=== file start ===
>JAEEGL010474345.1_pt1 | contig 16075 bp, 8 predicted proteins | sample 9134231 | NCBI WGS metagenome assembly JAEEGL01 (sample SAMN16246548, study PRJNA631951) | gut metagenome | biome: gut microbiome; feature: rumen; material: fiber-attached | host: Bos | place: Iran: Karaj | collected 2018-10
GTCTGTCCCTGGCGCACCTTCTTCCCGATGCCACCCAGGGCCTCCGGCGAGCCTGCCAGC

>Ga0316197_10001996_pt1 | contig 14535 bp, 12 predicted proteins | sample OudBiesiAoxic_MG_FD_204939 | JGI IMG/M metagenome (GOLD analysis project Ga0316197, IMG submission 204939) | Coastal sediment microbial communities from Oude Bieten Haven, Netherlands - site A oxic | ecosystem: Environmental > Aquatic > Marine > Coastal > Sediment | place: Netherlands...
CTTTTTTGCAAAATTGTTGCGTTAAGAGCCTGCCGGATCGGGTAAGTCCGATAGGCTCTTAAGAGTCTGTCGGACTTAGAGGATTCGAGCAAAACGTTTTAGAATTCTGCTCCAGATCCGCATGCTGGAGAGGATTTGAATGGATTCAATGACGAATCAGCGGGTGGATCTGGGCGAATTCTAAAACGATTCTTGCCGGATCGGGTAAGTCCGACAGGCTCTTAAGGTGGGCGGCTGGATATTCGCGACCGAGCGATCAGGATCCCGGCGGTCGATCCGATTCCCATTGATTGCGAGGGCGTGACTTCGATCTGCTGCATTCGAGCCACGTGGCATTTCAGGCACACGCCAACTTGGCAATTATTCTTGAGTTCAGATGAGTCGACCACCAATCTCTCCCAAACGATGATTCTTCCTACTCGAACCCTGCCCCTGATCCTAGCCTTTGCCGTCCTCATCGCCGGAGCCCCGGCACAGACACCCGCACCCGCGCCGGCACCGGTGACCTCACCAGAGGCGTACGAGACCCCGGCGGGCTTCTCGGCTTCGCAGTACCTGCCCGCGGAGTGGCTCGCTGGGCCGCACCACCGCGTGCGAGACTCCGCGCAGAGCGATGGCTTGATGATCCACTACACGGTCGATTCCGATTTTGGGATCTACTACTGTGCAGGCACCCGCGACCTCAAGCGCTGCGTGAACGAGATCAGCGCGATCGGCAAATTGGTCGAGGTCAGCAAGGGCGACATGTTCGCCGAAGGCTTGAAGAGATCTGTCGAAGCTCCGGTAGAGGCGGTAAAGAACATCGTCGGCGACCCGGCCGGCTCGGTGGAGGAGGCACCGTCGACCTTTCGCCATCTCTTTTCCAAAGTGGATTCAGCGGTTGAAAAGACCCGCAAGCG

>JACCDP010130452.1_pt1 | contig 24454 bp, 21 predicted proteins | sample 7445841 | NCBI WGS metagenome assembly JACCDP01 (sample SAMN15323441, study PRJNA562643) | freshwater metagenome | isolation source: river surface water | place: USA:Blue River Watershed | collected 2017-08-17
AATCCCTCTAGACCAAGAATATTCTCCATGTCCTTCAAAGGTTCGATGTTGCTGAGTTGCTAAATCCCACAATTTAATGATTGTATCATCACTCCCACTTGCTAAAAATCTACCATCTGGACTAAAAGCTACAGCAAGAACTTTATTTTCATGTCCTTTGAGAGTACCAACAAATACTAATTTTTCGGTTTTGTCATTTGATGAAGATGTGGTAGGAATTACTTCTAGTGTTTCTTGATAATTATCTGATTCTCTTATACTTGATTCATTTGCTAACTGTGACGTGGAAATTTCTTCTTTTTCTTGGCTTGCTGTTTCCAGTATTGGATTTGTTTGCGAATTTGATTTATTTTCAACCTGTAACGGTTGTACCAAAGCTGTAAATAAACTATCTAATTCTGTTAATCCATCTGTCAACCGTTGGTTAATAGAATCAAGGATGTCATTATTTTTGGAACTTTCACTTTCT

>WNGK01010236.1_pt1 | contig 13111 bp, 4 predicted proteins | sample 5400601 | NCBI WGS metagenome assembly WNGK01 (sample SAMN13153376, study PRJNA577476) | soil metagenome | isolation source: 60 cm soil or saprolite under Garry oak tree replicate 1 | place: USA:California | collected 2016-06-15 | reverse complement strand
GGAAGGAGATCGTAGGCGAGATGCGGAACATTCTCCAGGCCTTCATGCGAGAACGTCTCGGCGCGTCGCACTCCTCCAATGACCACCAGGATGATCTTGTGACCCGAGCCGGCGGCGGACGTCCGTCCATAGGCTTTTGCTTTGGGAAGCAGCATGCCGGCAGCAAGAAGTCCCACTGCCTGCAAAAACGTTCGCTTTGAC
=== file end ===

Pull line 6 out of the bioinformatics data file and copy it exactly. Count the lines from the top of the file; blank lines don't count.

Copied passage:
AATCCCTCTAGACCAAGAATATTCTCCATGTCCTTCAAAGGTTCGATGTTGCTGAGTTGCTAAATCCCACAATTTAATGATTGTATCATCACTCCCACTTGCTAAAAATCTACCATCTGGACTAAAAGCTACAGCAAGAACTTTATTTTCATGTCCTTTGAGAGTACCAACAAATACTAATTTTTCGGTTTTGTCATTTGATGAAGATGTGGTAGGAATTACTTCTAGTGTTTCTTGATAATTATCTGATTCTCTTATACTTGATTCATTTGCTAACTGTGACGTGGAAATTTCTTCTTTTTCTTGGCTTGCTGTTTCCAGTATTGGATTTGTTTGCGAATTTGATTTATTTTCAACCTGTAACGGTTGTACCAAAGCTGTAAATAAACTATCTAATTCTGTTAATCCATCTGTCAACCGTTGGTTAATAGAATCAAGGATGTCATTATTTTTGGAACTTTCACTTTCT